Capt. Ty Hibbs is a sight-fishing fanatic. He takes clients every week to the fish-filled backwaters of the South Louisiana marsh, and not only has great success, but has a ball watching redfish engulf lures.

One of the keys to his great June success is finding grass, and Hibbs said there is no shortage of it right now.

“We have so much grass this year,” he said. “Everything lined up perfectly for a ton of grass: You’ve got the Mardi Gras cut getting deeper every year, we had a really high river in February and it was 85 degrees in February. That grass just grows like wildflowers.”

However, Hibbs said not just any old grass will do. He likes vibrant-colored submerged aquatic vegetation.

“You’re going to have a lot of areas, when it gets to be that 95-degree heat everyday, that are mainly like dead water because the grass is so thick and dying,” he said. “If you find that bright green hydrilla and snot grass, that’s going to be your key.”

Because of the intense heat that Louisiana experiences every summer, anything fish can use to stay cooler is extremely beneficial — even if that’s just a few inches of deeper water.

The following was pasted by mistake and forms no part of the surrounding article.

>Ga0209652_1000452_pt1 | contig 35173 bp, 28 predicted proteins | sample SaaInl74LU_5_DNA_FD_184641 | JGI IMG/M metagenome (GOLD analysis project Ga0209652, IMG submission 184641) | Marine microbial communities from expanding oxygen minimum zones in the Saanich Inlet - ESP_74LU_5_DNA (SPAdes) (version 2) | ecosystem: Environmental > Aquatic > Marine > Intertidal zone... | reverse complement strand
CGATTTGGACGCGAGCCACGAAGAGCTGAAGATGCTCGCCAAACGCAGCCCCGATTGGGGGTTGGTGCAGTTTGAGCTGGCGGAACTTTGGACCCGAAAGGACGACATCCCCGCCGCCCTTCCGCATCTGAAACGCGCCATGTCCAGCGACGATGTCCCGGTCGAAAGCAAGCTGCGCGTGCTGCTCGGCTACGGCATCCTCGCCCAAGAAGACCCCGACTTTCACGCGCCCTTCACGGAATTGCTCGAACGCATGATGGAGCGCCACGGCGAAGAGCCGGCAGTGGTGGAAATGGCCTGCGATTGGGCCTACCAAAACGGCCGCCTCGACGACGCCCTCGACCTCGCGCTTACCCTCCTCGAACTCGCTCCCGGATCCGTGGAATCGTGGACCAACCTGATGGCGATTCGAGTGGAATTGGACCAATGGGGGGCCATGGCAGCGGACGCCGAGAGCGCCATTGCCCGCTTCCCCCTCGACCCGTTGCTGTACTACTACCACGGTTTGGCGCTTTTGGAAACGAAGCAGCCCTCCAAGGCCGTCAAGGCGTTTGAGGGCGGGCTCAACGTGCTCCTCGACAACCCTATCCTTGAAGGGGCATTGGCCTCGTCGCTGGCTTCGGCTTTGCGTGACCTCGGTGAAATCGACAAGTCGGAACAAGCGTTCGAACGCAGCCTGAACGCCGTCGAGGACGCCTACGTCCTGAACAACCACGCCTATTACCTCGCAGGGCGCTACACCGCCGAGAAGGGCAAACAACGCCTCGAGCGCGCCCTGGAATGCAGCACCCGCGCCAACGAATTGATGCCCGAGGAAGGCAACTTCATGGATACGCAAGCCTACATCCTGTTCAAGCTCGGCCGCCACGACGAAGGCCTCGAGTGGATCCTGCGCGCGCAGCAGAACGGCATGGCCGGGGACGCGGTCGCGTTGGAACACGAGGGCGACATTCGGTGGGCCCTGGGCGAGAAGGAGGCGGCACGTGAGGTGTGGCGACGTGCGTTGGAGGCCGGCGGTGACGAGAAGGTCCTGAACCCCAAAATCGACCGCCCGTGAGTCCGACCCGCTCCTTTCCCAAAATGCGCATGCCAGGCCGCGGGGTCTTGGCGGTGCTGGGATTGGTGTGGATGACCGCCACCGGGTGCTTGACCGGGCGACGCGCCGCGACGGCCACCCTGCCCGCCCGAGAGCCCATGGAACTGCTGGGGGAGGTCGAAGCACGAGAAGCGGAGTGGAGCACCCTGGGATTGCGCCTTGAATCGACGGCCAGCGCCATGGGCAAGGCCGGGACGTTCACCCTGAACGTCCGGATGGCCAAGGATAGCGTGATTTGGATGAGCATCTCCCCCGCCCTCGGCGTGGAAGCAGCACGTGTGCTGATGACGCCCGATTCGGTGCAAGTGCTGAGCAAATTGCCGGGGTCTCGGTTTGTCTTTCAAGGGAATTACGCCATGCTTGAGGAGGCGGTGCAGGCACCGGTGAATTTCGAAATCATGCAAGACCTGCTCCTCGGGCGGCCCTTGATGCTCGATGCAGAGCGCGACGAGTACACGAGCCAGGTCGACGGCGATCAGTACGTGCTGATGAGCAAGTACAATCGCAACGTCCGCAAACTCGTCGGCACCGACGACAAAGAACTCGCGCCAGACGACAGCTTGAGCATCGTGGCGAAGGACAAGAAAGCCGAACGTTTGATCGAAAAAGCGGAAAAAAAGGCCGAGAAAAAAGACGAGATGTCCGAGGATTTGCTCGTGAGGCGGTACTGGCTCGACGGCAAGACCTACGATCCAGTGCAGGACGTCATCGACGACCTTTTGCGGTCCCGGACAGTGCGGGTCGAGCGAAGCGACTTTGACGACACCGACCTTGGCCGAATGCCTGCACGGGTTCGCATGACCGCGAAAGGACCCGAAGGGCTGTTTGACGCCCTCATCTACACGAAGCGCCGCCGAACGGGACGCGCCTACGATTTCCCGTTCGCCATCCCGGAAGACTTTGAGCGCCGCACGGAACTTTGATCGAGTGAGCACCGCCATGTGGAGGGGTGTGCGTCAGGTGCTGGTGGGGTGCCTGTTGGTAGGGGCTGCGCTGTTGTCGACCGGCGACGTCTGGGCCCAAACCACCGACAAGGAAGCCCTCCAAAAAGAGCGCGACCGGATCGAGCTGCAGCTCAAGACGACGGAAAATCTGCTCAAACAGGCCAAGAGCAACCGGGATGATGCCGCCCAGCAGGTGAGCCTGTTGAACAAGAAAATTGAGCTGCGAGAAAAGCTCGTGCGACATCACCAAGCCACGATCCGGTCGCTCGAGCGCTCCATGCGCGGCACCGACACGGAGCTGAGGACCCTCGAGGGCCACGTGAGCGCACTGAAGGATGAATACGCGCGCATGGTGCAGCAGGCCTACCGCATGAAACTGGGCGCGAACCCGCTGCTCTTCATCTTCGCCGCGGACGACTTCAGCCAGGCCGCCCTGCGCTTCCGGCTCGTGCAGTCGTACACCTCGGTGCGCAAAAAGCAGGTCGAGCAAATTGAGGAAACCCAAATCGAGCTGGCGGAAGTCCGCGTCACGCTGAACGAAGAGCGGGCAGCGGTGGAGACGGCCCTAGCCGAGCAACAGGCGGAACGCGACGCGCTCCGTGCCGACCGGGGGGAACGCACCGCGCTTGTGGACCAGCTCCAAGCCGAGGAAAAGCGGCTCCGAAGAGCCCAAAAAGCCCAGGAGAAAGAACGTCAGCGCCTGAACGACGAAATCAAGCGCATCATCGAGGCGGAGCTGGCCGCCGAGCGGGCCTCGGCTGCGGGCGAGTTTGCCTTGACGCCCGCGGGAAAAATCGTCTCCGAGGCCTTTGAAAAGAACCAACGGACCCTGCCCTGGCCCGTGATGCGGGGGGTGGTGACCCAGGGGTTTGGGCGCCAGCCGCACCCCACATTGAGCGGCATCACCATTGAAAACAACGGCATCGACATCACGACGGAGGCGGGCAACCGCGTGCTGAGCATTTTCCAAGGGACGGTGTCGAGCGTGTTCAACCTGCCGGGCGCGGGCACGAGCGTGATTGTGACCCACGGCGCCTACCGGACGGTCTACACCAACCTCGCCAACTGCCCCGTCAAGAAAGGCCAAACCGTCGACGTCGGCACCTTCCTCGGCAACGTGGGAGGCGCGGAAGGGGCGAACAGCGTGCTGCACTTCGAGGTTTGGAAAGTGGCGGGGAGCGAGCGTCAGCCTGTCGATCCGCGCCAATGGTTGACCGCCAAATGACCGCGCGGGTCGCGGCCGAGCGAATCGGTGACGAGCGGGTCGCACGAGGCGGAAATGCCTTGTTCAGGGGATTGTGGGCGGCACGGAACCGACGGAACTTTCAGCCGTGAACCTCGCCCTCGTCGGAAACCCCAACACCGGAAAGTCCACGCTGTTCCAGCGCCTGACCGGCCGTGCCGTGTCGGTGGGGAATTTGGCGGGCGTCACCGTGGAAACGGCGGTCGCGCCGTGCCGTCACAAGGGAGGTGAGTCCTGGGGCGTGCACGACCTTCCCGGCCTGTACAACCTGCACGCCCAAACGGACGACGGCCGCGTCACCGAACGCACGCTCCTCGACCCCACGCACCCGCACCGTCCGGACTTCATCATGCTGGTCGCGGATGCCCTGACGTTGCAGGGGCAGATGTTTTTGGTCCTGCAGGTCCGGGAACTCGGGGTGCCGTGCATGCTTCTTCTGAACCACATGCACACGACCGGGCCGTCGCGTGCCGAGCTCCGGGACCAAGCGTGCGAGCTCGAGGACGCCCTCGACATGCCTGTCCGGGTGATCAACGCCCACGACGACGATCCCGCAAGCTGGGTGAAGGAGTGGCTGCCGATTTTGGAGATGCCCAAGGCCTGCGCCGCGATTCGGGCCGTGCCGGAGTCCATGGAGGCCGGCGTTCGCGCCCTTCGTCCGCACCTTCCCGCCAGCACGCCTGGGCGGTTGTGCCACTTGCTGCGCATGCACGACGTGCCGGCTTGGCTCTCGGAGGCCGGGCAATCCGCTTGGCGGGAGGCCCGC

“I like a little bit deeper water that time of year,” he said. “You find ponds like that with 2 feet of water in it rather than 12 inches, it’s going to help you a lot more with the heat.”

Whenever he makes it to a redfish pond, Hibbs said if you see a certain kind of bait, you better stay and fish it.

“I like finding shrimp, I like finding crabs, but when it comes to redfish in Louisiana if you find pogies — especially baby pogies — there’s no reason to leave,” he said. “I don’t care what the water looks like. The fish are going to be there. That’s their number one. It’s like candy for them.”

When he sees a fish, Hibbs tosses either a lemonhead or pink champagne-colored Matrix Shad to it.

“I like throwing bright colors,” he said. “I want to see the bait disappear when they eat it.”

If he finds those lures don’t appease the redfish, he’ll go to crawfish baits. Hibbs likes a watermelon-red-colored crawfish.

“If a redfish doesn’t eat that, he’s not eating anything,” he said.

As far as rigging the crawfish, many anglers choose to throw it Texas-rigged, but Hibbs rigs it on a jighead — just like he does a Matrix Shad.

“I really like the weight in front of the head of the crawfish because it’s just going to dart straight down,” he said. “It falls more naturally, and it gets those claws kicking a lot more ....”